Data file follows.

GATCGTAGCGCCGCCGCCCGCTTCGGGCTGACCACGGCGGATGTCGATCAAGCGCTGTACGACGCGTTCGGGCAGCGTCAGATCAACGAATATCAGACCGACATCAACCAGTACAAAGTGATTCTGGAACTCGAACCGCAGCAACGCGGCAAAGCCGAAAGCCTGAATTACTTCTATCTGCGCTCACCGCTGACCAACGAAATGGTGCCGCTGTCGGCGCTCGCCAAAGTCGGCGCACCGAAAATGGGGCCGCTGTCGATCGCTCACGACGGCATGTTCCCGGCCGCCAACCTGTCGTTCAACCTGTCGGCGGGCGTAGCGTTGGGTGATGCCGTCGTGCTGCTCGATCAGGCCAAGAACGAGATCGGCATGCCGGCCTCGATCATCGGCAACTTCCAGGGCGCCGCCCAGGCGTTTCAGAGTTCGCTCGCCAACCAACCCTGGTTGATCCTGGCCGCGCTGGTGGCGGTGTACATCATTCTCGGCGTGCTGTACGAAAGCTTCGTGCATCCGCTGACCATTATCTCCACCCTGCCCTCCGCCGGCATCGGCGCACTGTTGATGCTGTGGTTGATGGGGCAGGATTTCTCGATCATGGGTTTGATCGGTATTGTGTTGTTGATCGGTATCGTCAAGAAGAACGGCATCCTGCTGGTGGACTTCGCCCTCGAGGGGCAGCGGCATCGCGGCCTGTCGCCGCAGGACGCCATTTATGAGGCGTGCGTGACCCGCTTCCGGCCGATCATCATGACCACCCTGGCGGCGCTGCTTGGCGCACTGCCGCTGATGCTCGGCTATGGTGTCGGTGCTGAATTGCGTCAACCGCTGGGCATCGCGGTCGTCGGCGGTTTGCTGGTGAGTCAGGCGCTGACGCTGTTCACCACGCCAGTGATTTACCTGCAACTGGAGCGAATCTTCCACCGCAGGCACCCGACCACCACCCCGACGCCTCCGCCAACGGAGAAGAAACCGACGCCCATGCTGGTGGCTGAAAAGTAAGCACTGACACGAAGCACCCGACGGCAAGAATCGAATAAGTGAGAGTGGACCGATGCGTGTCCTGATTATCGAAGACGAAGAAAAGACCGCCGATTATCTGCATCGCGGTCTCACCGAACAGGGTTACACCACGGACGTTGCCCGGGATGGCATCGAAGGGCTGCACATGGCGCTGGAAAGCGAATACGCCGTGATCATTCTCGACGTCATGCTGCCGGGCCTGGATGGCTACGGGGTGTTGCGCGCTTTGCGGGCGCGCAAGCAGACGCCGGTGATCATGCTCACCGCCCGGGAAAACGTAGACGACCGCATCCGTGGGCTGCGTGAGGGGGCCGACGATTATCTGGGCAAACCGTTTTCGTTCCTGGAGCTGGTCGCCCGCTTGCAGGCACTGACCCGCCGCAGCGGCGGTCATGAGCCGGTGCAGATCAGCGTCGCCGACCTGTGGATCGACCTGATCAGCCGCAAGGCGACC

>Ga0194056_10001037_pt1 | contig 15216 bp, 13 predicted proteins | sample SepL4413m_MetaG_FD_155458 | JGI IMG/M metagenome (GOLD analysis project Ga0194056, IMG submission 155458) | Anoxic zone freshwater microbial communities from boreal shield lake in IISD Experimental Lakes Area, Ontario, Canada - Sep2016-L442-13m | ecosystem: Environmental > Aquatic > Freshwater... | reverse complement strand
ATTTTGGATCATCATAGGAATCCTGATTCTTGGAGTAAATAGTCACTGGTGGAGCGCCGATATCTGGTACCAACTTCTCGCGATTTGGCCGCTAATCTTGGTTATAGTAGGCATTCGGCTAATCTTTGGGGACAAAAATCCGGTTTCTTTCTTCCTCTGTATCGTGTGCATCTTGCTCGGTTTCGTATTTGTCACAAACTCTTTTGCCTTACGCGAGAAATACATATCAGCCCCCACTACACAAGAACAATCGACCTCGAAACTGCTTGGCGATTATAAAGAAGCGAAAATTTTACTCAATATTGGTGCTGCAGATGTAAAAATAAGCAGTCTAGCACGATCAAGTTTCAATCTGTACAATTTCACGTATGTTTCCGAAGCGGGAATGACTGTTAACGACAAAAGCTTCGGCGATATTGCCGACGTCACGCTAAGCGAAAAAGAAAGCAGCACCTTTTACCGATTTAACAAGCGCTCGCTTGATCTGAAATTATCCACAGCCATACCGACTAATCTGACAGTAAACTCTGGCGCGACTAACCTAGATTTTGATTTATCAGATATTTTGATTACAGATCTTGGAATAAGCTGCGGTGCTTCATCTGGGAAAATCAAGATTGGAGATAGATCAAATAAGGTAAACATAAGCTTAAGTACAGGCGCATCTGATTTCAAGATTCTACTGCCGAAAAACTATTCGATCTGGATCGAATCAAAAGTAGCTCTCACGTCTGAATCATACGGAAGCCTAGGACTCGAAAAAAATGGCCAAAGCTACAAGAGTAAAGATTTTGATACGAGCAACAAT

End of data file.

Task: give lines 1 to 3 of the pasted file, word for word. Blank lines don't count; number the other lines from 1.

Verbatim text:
GATCGTAGCGCCGCCGCCCGCTTCGGGCTGACCACGGCGGATGTCGATCAAGCGCTGTACGACGCGTTCGGGCAGCGTCAGATCAACGAATATCAGACCGACATCAACCAGTACAAAGTGATTCTGGAACTCGAACCGCAGCAACGCGGCAAAGCCGAAAGCCTGAATTACTTCTATCTGCGCTCACCGCTGACCAACGAAATGGTGCCGCTGTCGGCGCTCGCCAAAGTCGGCGCACCGAAAATGGGGCCGCTGTCGATCGCTCACGACGGCATGTTCCCGGCCGCCAACCTGTCGTTCAACCTGTCGGCGGGCGTAGCGTTGGGTGATGCCGTCGTGCTGCTCGATCAGGCCAAGAACGAGATCGGCATGCCGGCCTCGATCATCGGCAACTTCCAGGGCGCCGCCCAGGCGTTTCAGAGTTCGCTCGCCAACCAACCCTGGTTGATCCTGGCCGCGCTGGTGGCGGTGTACATCATTCTCGGCGTGCTGTACGAAAGCTTCGTGCATCCGCTGACCATTATCTCCACCCTGCCCTCCGCCGGCATCGGCGCACTGTTGATGCTGTGGTTGATGGGGCAGGATTTCTCGATCATGGGTTTGATCGGTATTGTGTTGTTGATCGGTATCGTCAAGAAGAACGGCATCCTGCTGGTGGACTTCGCCCTCGAGGGGCAGCGGCATCGCGGCCTGTCGCCGCAGGACGCCATTTATGAGGCGTGCGTGACCCGCTTCCGGCCGATCATCATGACCACCCTGGCGGCGCTGCTTGGCGCACTGCCGCTGATGCTCGGCTATGGTGTCGGTGCTGAATTGCGTCAACCGCTGGGCATCGCGGTCGTCGGCGGTTTGCTGGTGAGTCAGGCGCTGACGCTGTTCACCACGCCAGTGATTTACCTGCAACTGGAGCGAATCTTCCACCGCAGGCACCCGACCACCACCCCGACGCCTCCGCCAACGGAGAAGAAACCGACGCCCATGCTGGTGGCTGAAAAGTAAGCACTGACACGAAGCACCCGACGGCAAGAATCGAATAAGTGAGAGTGGACCGATGCGTGTCCTGATTATCGAAGACGAAGAAAAGACCGCCGATTATCTGCATCGCGGTCTCACCGAACAGGGTTACACCACGGACGTTGCCCGGGATGGCATCGAAGGGCTGCACATGGCGCTGGAAAGCGAATACGCCGTGATCATTCTCGACGTCATGCTGCCGGGCCTGGATGGCTACGGGGTGTTGCGCGCTTTGCGGGCGCGCAAGCAGACGCCGGTGATCATGCTCACCGCCCGGGAAAACGTAGACGACCGCATCCGTGGGCTGCGTGAGGGGGCCGACGATTATCTGGGCAAACCGTTTTCGTTCCTGGAGCTGGTCGCCCGCTTGCAGGCACTGACCCGCCGCAGCGGCGGTCATGAGCCGGTGCAGATCAGCGTCGCCGACCTGTGGATCGACCTGATCAGCCGCAAGGCGACC

>Ga0194056_10001037_pt1 | contig 15216 bp, 13 predicted proteins | sample SepL4413m_MetaG_FD_155458 | JGI IMG/M metagenome (GOLD analysis project Ga0194056, IMG submission 155458) | Anoxic zone freshwater microbial communities from boreal shield lake in IISD Experimental Lakes Area, Ontario, Canada - Sep2016-L442-13m | ecosystem: Environmental > Aquatic > Freshwater... | reverse complement strand
ATTTTGGATCATCATAGGAATCCTGATTCTTGGAGTAAATAGTCACTGGTGGAGCGCCGATATCTGGTACCAACTTCTCGCGATTTGGCCGCTAATCTTGGTTATAGTAGGCATTCGGCTAATCTTTGGGGACAAAAATCCGGTTTCTTTCTTCCTCTGTATCGTGTGCATCTTGCTCGGTTTCGTATTTGTCACAAACTCTTTTGCCTTACGCGAGAAATACATATCAGCCCCCACTACACAAGAACAATCGACCTCGAAACTGCTTGGCGATTATAAAGAAGCGAAAATTTTACTCAATATTGGTGCTGCAGATGTAAAAATAAGCAGTCTAGCACGATCAAGTTTCAATCTGTACAATTTCACGTATGTTTCCGAAGCGGGAATGACTGTTAACGACAAAAGCTTCGGCGATATTGCCGACGTCACGCTAAGCGAAAAAGAAAGCAGCACCTTTTACCGATTTAACAAGCGCTCGCTTGATCTGAAATTATCCACAGCCATACCGACTAATCTGACAGTAAACTCTGGCGCGACTAACCTAGATTTTGATTTATCAGATATTTTGATTACAGATCTTGGAATAAGCTGCGGTGCTTCATCTGGGAAAATCAAGATTGGAGATAGATCAAATAAGGTAAACATAAGCTTAAGTACAGGCGCATCTGATTTCAAGATTCTACTGCCGAAAAACTATTCGATCTGGATCGAATCAAAAGTAGCTCTCACGTCTGAATCATACGGAAGCCTAGGACTCGAAAAAAATGGCCAAAGCTACAAGAGTAAAGATTTTGATACGAGCAACAAT